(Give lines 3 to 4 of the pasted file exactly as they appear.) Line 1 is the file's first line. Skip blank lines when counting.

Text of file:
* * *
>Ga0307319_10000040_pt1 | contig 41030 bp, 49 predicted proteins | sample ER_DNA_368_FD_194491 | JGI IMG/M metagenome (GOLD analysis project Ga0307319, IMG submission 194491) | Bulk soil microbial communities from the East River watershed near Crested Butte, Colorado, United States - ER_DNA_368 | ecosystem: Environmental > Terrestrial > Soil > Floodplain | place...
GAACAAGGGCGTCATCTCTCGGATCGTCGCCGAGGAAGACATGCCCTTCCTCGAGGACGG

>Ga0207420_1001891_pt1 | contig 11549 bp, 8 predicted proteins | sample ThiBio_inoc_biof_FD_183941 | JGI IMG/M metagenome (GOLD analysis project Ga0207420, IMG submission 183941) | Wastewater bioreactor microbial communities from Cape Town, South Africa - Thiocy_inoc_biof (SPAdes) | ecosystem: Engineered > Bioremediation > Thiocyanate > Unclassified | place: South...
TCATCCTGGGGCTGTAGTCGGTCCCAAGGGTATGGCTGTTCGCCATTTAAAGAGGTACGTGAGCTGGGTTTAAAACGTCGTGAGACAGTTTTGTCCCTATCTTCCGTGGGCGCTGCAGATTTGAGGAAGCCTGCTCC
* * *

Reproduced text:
>Ga0207420_1001891_pt1 | contig 11549 bp, 8 predicted proteins | sample ThiBio_inoc_biof_FD_183941 | JGI IMG/M metagenome (GOLD analysis project Ga0207420, IMG submission 183941) | Wastewater bioreactor microbial communities from Cape Town, South Africa - Thiocy_inoc_biof (SPAdes) | ecosystem: Engineered > Bioremediation > Thiocyanate > Unclassified | place: South...
TCATCCTGGGGCTGTAGTCGGTCCCAAGGGTATGGCTGTTCGCCATTTAAAGAGGTACGTGAGCTGGGTTTAAAACGTCGTGAGACAGTTTTGTCCCTATCTTCCGTGGGCGCTGCAGATTTGAGGAAGCCTGCTCC